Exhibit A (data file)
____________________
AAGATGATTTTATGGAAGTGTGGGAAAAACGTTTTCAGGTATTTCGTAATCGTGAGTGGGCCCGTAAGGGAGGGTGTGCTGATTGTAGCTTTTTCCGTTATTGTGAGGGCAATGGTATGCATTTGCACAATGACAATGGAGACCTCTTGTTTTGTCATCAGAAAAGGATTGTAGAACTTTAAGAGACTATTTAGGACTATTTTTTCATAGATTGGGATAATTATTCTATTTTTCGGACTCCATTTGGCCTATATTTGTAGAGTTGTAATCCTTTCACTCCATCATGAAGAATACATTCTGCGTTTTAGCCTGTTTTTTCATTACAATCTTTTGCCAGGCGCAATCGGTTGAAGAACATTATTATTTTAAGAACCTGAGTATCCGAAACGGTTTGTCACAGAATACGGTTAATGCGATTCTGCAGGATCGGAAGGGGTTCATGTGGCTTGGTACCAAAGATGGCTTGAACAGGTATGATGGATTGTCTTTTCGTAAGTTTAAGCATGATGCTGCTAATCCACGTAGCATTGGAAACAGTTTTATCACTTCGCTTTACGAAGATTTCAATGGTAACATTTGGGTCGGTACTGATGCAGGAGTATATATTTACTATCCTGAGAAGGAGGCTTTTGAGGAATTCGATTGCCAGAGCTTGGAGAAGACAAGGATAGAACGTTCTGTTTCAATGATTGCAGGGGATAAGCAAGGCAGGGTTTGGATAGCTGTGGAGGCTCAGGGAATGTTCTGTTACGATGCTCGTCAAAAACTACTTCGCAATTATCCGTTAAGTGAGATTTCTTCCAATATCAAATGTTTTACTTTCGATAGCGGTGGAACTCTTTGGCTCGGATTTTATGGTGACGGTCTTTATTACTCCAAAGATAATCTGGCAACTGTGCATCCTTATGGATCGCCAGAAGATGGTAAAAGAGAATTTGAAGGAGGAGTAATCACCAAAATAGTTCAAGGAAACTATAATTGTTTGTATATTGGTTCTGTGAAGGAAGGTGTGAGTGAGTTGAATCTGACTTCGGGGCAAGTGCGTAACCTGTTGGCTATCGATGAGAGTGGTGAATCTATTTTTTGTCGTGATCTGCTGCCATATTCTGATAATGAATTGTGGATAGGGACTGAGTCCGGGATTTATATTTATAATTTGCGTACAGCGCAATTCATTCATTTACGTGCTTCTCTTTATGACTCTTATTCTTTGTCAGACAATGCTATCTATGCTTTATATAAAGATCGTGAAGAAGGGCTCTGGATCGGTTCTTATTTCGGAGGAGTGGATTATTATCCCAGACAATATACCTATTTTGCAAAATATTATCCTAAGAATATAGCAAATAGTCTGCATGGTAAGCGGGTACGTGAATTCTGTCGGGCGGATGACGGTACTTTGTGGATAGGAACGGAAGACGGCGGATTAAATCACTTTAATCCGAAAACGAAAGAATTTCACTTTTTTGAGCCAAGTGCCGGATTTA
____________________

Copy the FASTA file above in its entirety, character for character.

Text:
AAGATGATTTTATGGAAGTGTGGGAAAAACGTTTTCAGGTATTTCGTAATCGTGAGTGGGCCCGTAAGGGAGGGTGTGCTGATTGTAGCTTTTTCCGTTATTGTGAGGGCAATGGTATGCATTTGCACAATGACAATGGAGACCTCTTGTTTTGTCATCAGAAAAGGATTGTAGAACTTTAAGAGACTATTTAGGACTATTTTTTCATAGATTGGGATAATTATTCTATTTTTCGGACTCCATTTGGCCTATATTTGTAGAGTTGTAATCCTTTCACTCCATCATGAAGAATACATTCTGCGTTTTAGCCTGTTTTTTCATTACAATCTTTTGCCAGGCGCAATCGGTTGAAGAACATTATTATTTTAAGAACCTGAGTATCCGAAACGGTTTGTCACAGAATACGGTTAATGCGATTCTGCAGGATCGGAAGGGGTTCATGTGGCTTGGTACCAAAGATGGCTTGAACAGGTATGATGGATTGTCTTTTCGTAAGTTTAAGCATGATGCTGCTAATCCACGTAGCATTGGAAACAGTTTTATCACTTCGCTTTACGAAGATTTCAATGGTAACATTTGGGTCGGTACTGATGCAGGAGTATATATTTACTATCCTGAGAAGGAGGCTTTTGAGGAATTCGATTGCCAGAGCTTGGAGAAGACAAGGATAGAACGTTCTGTTTCAATGATTGCAGGGGATAAGCAAGGCAGGGTTTGGATAGCTGTGGAGGCTCAGGGAATGTTCTGTTACGATGCTCGTCAAAAACTACTTCGCAATTATCCGTTAAGTGAGATTTCTTCCAATATCAAATGTTTTACTTTCGATAGCGGTGGAACTCTTTGGCTCGGATTTTATGGTGACGGTCTTTATTACTCCAAAGATAATCTGGCAACTGTGCATCCTTATGGATCGCCAGAAGATGGTAAAAGAGAATTTGAAGGAGGAGTAATCACCAAAATAGTTCAAGGAAACTATAATTGTTTGTATATTGGTTCTGTGAAGGAAGGTGTGAGTGAGTTGAATCTGACTTCGGGGCAAGTGCGTAACCTGTTGGCTATCGATGAGAGTGGTGAATCTATTTTTTGTCGTGATCTGCTGCCATATTCTGATAATGAATTGTGGATAGGGACTGAGTCCGGGATTTATATTTATAATTTGCGTACAGCGCAATTCATTCATTTACGTGCTTCTCTTTATGACTCTTATTCTTTGTCAGACAATGCTATCTATGCTTTATATAAAGATCGTGAAGAAGGGCTCTGGATCGGTTCTTATTTCGGAGGAGTGGATTATTATCCCAGACAATATACCTATTTTGCAAAATATTATCCTAAGAATATAGCAAATAGTCTGCATGGTAAGCGGGTACGTGAATTCTGTCGGGCGGATGACGGTACTTTGTGGATAGGAACGGAAGACGGCGGATTAAATCACTTTAATCCGAAAACGAAAGAATTTCACTTTTTTGAGCCAAGTGCCGGATTTA